Next Article in Journal
Maternal Perceptions of Sick/Preterm Infant Sleep and Settling Patterns in the First 9 Months
Previous Article in Journal
Human Milk Expression Technologies: An Evaluation of Mobility and Comfort Perception of a Hands-Free, In-Bra, Breastmilk Collection Pump Set
Font Type:
Arial Georgia Verdana
Font Size:
Aa Aa Aa
Line Spacing:
Column Width:

Maternal Factors and Breast Anatomy and Milk Production during Established Lactation †

School of Molecular Sciences, The University of Western Australia, Crawley, WA 6009, Australia
ABREAST Network, Perth, WA 6000, Australia
UWA Centre for Human Lactation Research and Translation, Crawley, WA 6009, Australia
Mathematics and Statistics, Murdoch University, Murdoch, WA 6150, Australia
Author to whom correspondence should be addressed.
Presented at the Australian Breastfeeding + Lactation Research and Science Translation Conference (ABREAST Conference 2023), Perth, Australia, 10 November 2023.
Proceedings 2023, 93(1), 11;
Published: 21 December 2023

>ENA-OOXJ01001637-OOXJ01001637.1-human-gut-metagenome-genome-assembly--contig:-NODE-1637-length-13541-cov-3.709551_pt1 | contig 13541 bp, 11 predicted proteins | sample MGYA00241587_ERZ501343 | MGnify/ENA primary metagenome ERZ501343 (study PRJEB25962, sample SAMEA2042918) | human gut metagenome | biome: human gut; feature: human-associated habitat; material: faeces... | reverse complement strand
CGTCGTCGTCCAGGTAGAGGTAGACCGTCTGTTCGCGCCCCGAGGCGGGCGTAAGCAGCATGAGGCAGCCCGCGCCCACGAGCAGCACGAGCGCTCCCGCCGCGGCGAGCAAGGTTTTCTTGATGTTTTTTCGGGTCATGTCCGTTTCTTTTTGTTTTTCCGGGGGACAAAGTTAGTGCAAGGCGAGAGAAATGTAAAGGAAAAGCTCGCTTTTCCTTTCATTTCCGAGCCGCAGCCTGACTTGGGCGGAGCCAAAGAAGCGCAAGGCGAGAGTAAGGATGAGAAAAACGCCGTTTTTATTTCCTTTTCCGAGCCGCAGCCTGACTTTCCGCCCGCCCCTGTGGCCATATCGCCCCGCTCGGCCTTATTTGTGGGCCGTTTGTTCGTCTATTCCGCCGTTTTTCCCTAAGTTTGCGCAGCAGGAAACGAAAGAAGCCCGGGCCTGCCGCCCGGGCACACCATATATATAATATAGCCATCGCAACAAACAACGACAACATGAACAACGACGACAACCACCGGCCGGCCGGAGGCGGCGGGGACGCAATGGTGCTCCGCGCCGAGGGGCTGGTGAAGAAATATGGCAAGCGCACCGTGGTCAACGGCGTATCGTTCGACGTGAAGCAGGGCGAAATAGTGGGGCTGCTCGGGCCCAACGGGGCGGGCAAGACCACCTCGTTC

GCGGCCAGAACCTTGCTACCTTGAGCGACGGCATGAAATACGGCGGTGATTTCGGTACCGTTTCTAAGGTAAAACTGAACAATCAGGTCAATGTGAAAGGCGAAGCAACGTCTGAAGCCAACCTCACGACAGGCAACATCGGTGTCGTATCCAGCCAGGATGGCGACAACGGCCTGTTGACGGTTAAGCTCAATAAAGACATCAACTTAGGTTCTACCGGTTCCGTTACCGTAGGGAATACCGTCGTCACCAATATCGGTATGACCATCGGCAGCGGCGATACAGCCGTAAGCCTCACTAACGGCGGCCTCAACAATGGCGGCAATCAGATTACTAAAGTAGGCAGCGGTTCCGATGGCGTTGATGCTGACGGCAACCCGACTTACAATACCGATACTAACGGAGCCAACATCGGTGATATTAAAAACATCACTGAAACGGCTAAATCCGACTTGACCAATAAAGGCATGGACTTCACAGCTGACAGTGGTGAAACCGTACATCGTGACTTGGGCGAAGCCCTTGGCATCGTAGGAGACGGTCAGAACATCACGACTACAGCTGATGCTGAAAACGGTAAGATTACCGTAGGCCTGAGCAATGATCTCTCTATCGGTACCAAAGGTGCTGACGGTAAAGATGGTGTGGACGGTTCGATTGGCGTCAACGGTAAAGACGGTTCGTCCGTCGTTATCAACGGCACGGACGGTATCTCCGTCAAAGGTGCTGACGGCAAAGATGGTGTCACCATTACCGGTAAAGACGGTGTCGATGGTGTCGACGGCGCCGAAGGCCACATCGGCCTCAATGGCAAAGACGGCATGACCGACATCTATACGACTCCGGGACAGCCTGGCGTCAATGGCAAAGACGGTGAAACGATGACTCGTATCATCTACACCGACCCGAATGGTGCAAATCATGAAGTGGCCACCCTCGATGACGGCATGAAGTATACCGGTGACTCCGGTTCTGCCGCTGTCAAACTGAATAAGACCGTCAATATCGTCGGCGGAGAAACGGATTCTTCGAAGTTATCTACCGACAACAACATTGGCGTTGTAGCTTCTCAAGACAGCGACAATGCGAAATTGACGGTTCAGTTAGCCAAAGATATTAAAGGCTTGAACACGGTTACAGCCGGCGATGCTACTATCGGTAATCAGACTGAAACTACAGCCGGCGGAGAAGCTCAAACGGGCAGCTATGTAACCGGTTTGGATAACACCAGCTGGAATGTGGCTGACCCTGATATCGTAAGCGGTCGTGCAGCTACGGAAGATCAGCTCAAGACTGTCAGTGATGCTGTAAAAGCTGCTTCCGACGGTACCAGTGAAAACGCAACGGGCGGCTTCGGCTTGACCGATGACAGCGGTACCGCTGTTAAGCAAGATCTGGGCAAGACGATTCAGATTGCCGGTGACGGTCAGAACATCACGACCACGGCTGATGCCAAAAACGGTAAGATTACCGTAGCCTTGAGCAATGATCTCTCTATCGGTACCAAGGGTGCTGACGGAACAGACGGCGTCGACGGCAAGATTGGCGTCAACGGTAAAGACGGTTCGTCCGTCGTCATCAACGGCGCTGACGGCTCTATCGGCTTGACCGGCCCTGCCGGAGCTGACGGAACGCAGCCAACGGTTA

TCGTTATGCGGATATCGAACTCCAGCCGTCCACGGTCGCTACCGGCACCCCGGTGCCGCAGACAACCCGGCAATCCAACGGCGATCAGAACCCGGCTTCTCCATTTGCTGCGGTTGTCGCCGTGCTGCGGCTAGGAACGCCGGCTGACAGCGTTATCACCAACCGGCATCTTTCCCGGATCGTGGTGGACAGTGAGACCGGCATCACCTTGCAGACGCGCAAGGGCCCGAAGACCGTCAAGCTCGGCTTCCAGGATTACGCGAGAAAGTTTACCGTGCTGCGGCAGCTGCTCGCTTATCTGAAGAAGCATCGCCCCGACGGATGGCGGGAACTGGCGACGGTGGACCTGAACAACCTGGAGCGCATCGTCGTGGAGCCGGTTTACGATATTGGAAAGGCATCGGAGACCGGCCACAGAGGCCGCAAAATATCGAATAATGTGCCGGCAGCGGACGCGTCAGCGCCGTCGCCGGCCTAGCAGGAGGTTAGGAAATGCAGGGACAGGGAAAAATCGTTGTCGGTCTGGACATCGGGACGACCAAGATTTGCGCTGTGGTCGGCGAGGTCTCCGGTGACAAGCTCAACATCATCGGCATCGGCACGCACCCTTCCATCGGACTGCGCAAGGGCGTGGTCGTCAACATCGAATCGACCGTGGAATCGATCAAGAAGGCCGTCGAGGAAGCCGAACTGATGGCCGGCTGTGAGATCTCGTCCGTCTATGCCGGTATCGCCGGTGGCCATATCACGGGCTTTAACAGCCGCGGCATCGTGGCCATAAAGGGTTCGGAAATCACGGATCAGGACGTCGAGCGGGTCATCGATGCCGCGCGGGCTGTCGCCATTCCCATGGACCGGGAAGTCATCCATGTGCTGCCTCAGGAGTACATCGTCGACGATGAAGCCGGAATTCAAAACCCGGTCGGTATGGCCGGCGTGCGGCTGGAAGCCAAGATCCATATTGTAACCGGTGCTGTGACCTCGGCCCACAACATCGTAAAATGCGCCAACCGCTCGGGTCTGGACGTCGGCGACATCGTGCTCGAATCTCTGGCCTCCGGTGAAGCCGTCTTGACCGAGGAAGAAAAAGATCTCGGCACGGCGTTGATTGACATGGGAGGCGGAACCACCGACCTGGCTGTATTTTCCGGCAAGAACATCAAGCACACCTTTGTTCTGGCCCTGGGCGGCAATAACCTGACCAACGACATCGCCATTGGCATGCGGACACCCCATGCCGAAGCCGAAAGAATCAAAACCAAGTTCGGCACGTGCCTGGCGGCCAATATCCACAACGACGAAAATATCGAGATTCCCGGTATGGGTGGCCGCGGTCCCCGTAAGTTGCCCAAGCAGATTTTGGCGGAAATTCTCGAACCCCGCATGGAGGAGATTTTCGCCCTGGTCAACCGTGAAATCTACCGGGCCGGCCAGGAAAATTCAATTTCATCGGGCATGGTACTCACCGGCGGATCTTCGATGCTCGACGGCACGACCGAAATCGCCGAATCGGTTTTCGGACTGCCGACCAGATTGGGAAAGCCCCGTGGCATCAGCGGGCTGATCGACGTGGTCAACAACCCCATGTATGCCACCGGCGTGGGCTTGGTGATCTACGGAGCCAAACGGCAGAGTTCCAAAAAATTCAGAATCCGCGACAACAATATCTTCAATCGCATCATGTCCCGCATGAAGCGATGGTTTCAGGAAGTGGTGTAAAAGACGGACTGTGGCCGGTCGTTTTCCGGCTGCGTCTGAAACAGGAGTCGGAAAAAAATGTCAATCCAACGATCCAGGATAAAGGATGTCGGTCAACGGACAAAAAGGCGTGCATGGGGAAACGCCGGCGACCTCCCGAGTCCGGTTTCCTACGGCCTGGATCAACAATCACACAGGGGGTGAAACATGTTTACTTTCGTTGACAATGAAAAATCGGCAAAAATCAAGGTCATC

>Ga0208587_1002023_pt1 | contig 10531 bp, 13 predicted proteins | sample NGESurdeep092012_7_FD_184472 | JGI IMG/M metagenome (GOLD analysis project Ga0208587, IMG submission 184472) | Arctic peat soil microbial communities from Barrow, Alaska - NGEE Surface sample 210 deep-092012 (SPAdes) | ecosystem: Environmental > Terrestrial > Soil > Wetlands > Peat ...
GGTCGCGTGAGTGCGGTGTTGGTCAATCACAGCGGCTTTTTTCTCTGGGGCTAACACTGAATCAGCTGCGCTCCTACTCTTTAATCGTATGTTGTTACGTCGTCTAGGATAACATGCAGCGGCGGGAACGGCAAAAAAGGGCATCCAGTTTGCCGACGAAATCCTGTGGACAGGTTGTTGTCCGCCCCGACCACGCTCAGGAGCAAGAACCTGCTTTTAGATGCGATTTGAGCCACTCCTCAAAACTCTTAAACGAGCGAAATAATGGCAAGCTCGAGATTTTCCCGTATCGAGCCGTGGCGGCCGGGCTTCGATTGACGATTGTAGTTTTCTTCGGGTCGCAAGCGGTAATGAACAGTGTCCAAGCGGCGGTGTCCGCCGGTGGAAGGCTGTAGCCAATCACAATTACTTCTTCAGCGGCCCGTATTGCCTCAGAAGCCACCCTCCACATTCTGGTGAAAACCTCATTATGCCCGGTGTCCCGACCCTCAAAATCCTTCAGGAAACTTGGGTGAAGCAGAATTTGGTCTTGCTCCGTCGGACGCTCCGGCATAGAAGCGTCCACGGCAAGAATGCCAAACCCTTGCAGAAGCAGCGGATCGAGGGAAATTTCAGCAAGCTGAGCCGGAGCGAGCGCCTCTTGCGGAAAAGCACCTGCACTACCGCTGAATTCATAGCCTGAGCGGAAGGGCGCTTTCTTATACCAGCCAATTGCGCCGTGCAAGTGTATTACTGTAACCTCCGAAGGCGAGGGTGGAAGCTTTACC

Animal models show a more rapid mammary gland response and more milk with subsequent lactations, as well as impairment of lactation performance by obesity. Whilst maternal obesity is linked to reduced breastfeeding initiation, breastfeeding confidence, and duration as well as early introduction of formula, maternal adiposity, breast anatomy and milk production (MP) have not been assessed in this population. Thirty-four lactating mothers 1–6 months postpartum and with BMI range of 17–35 kg/m2 participated in this study. We conducted ultrasound examination imaging to assess breast anatomy. The amount of glandular tissue (glandular tissue representation (GTR)) was classified as low, moderate, or high. Number and diameters of milk ducts as well as mammary blood flow (the resistive index) were measured. Maternal bra cup volume was calculated from current bra size. Maternal body composition was measured with bioimpedance spectroscopy. Mothers completed a questionnaire regarding their medical, obstetric and lactation history, and conducted a 24 h MP study to enable calculation of total volume, average and maximum feed volumes and breast storage capacity (24 h MP parameters). For statistical analysis, we used the correlation networks method (directions of multiple significant correlations are reported). Correlation networks show that pathways culminating in either high or low MP start as early as puberty. In this study, later menarche correlates with the absence of breast growth during both puberty and pregnancy, which further correlate with lower numbers of ducts and smaller diameters. Higher maternal adiposity correlates with larger bra cup volume (both correlate with absence of breast growth during pregnancy and low GTR) and lower 24 h MP parameters. Larger numbers of ducts and duct diameters correlate with higher parity and longer durations of previous lactations, and higher 24 h MP parameters. Mammary blood flow shows no correlations. Findings from this cross-sectional study corroborate animal studies showing that a number of modifiable and non-modifiable maternal factors may impact breast development and MP. Further research may inform interventions, such as maintaining healthy adiposity not only during pre-conception, pregnancy, and lactation, but as early as childhood and potentially infancy. Moreover, the results provide rationale for antenatal lactation assessment of women and intervention in high-risk mothers to ensure they reach their full lactation potential.